Every year on April 22, Earth Day marks the anniversary of the birth of the American environmental movement in 1970. Organizers and student protesters at that time voiced concern for clean air, water, and environmental protection of wild life. What has happened since then?
Earth Day History
The birth of Earth Day began with Senator Gaylord Nelson, a junior senator from Wisconsin, who was concerned about the deteriorating environment in the United States. In 1969, we witnessed the ravages of a massive oil spill in Santa Barbara, California. Senator Nelson announced the idea for a teach-in on college campuses to the national media. Earth Day inspired 20 million Americans — at the time, 10% of the total population of the United States — to take to the streets, parks and auditoriums to demonstrate against the impacts of 150 years of industrial development which had left a growing legacy of serious human health impacts.
Thousands of colleges and universities organized protests against the deterioration of the environment and there were massive coast-to-coast rallies. Groups that had been fighting individually against oil spills, polluting factories and power plants, raw sewage, toxic dumps, pesticides, the loss of wilderness and the extinction of wildlife united on Earth Day around these shared common values. Earth Day 1970 achieved a rare political alignment, from Republicans and Democrats, rich and poor, urban dwellers and farmers, business and labor leaders. By the end of 1970, the first Earth Day led to the creation of the United States Environmental Protection Agency and the passage of other first of their kind environmental laws.
Environmental Protection Laws Overturned
Recently, a “money first” policy at work in the Trump White House nullified restrictions for drilling on sacred, protected lands, dumping of toxic chemicals in ocean and stream, flagrant use of highly dangerous pesticides, hunting for endangered species on protected lands—a rape of the environment in favor of political power lobbies, including gas, oil and chemical manufacturers. Here is how the present administration is working to reverse the horrific damage.
Chemicals in Your Food
The protests begun on Earth Day have become grass-roots movements for those of us who love the Earth. If you Love the Earth, Keep it Clean and Safe for all. Lacking adequate official governmental protection, we as health-conscious individuals, chefs and parents choose wholesome foods daily with our purchases.
The EWG Scientists
Each year the Environmental Working Group EWG publishes its “Dirty Dozen” and “Clean Fifteen” foods lists in which the “Dirty Dozen” identifies the foods that are most grown and processed with toxic pesticides. By toxic we mean cancer-causing and neurological and genetic damage. Many of these chemicals [Round-up] are widely banned in other countries. The Lists for 2021 are:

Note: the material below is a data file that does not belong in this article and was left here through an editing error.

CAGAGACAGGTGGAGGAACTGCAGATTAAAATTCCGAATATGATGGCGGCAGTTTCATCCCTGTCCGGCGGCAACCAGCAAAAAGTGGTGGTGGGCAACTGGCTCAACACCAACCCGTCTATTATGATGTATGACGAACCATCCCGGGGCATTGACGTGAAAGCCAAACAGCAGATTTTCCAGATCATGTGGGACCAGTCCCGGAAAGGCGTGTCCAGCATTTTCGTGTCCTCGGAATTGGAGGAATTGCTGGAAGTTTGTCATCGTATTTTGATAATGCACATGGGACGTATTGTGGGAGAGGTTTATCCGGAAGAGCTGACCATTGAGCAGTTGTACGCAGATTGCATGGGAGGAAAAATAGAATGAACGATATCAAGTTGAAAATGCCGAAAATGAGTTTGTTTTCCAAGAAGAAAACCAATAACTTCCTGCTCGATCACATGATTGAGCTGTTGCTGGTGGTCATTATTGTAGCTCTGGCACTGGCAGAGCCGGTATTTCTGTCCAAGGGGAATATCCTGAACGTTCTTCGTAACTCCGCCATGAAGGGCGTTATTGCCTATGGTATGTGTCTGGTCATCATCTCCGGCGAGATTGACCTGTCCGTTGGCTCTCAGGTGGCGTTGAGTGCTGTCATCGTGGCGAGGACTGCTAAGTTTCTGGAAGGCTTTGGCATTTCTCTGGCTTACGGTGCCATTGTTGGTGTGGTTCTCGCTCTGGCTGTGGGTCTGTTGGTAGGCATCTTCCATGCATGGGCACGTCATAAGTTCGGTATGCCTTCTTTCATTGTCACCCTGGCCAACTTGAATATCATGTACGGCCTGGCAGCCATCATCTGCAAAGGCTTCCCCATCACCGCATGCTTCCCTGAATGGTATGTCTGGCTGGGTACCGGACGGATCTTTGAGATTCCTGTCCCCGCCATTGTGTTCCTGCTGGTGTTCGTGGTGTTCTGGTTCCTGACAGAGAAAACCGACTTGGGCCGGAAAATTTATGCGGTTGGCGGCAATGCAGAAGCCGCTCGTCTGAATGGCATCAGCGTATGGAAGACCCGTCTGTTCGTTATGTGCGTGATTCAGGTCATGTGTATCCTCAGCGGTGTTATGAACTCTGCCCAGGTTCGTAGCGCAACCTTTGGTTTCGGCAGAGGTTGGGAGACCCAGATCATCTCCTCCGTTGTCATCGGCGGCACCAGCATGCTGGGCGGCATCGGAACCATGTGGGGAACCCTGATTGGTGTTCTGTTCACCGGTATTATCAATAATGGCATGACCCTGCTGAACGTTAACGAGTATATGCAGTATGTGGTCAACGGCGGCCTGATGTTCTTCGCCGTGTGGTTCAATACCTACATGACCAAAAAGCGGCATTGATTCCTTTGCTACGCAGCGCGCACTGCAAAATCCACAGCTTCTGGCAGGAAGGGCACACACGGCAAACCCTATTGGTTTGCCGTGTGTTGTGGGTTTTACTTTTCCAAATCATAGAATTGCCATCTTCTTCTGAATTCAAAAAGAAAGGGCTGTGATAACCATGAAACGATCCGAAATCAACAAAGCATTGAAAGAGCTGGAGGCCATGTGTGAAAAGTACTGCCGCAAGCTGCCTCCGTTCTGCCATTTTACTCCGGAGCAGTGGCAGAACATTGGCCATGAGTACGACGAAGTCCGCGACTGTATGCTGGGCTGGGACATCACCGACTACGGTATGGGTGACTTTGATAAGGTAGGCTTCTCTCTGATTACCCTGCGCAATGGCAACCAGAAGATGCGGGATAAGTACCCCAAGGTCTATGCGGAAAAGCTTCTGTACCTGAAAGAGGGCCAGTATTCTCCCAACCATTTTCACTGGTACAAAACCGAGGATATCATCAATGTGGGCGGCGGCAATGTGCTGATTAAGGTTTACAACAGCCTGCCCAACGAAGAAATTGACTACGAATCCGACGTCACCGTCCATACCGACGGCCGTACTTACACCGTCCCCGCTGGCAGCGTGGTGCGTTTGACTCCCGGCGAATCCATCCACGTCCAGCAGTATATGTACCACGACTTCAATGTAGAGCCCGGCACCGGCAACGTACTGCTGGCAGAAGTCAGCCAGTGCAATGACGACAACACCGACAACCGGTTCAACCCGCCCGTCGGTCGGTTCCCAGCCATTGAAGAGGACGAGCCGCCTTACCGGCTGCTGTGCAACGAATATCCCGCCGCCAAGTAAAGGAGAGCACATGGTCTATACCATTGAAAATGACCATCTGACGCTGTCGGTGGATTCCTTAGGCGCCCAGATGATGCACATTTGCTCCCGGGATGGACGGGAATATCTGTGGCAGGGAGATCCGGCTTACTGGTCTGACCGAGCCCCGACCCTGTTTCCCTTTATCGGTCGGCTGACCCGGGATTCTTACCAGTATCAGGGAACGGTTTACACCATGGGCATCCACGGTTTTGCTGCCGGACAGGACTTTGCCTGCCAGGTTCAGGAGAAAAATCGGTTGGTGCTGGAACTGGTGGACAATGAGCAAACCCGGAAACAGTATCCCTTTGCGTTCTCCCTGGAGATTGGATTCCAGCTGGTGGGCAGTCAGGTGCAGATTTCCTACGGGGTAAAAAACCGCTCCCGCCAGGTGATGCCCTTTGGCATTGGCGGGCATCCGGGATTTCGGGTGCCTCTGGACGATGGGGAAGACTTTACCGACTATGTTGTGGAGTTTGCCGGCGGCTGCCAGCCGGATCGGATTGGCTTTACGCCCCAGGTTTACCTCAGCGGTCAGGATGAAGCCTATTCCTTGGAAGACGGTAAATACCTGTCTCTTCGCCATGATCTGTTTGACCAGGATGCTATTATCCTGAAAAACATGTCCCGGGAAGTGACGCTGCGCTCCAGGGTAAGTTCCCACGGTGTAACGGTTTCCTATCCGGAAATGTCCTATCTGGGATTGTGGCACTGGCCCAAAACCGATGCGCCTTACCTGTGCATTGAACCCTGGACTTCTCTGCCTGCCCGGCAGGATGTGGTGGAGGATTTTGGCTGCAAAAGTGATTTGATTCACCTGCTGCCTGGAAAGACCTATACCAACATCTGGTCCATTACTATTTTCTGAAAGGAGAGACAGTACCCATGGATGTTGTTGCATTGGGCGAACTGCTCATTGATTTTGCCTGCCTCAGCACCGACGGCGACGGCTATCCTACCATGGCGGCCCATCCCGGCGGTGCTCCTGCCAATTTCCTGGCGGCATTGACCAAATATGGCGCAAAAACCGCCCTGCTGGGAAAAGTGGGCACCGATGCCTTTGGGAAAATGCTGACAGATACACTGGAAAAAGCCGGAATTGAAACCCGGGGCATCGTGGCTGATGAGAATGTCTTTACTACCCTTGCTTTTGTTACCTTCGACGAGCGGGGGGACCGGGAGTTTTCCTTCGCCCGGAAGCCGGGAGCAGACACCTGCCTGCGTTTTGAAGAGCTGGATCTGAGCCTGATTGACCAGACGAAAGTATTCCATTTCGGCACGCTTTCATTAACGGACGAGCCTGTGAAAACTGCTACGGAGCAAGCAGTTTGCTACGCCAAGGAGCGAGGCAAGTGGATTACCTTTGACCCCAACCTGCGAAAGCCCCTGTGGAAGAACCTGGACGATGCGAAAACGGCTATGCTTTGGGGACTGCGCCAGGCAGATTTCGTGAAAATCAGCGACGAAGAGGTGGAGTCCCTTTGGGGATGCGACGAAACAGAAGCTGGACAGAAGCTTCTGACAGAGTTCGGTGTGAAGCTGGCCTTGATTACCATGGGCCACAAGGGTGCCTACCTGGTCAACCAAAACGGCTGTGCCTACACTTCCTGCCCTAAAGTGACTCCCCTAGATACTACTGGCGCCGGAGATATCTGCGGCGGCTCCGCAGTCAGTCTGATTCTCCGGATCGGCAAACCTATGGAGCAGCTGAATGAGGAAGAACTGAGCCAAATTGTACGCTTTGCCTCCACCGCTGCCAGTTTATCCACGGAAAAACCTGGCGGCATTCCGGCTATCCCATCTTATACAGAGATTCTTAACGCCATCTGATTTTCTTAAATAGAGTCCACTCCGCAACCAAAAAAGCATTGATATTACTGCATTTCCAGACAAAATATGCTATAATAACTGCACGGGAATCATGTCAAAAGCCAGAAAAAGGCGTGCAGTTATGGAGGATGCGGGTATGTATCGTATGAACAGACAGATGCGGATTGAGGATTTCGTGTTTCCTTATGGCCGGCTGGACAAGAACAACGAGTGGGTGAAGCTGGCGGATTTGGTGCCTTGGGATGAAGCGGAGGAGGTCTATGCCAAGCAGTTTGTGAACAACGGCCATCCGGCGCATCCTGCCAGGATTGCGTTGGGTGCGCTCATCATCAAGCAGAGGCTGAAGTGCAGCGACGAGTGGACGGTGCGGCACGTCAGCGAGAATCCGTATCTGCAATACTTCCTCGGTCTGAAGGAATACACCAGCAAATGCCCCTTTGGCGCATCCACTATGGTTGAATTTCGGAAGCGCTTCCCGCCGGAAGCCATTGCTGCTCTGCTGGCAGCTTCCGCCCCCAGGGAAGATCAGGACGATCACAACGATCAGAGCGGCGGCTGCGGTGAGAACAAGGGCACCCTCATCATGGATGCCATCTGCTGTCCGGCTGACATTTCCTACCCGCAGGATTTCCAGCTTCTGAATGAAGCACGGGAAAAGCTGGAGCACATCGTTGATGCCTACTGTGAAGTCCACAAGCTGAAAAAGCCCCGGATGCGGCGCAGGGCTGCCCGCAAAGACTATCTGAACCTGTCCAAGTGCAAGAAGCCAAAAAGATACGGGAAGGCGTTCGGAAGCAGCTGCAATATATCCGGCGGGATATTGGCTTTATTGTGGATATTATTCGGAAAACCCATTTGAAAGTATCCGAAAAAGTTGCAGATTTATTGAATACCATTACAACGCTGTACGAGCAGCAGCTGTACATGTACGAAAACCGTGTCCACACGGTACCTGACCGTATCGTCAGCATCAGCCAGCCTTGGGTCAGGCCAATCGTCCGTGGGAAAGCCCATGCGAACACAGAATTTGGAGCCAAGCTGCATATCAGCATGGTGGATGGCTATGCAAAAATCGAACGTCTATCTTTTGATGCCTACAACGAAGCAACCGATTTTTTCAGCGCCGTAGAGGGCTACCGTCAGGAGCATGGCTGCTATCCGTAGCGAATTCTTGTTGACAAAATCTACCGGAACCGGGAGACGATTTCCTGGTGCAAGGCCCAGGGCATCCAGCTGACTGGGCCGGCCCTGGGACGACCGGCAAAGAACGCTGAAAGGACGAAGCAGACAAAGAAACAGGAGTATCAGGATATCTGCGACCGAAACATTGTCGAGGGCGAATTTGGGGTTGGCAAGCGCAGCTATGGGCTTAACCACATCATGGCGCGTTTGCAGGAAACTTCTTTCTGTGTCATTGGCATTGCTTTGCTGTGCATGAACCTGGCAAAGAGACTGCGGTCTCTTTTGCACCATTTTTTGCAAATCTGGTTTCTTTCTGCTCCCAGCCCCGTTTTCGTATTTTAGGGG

The EWG “Dirty Dozen” List for 2021 – highest use of pesticides
- Kale, collard and mustard greens
- Bell and hot peppers
GMO and Pesticides in North America
Corn (maize) in north America is GMO, genetically modified which, some say, overtime alters DNA. Oats and grains are sprayed with Roundup either during growing or to “age” the grain. “Conventional farmers spray glyphosate, a main poison among others in Roundup, on genetically engineered corn, oats, soybeans and wheat before it is harvested. Consumers also use glyphosate on their lawns and gardeners. Both the nature and severity of human health impacts following exposures to glyphosate herbicides are unknown.” For more information on Roundup and how long it stays in foods and in the soil, see the previous blog: “How Safe is Roundup: Don’t Breathe.”
The EWG “Clean Fifteen” List for 2021:
- Sweet corn
- Sweet peas (frozen)
- Honeydew melon
“The Longevity Diet”
The Academy of Healing Nutrition’s program in New York and London, stresses foods from “the blue zones” where many people often live to be over 100 years old. It is a varied and rounded diet using organic, seasonal foods prepared with care to preserve nutrients and taste. Based on macro-biotic and traditional Chinese medicine principles, whole food choices will vary among individuals based on a number of factors, including energy type, seasonal changes and basic health questions.
The diet includes organic whole grains, vegetables, seasonal fruits, nuts, seeds, legumes, seaweeds and teas. Adding seaweeds to the diet helps to keep the blood at the proper PH to boost immunity. Chinese herbs are used in cooking of soups, stocks, and healthy beauty elixirs. The diet combines the best of East and West with an eye on the impact of environment on ingredient choice. The faculty includes dietary and herbal experts in Chinese and Ayurvedic (East Indian) health traditions, and chefs who use foods as medicines, chefs to love the Earth. https://www.academyhealingnutrition.com/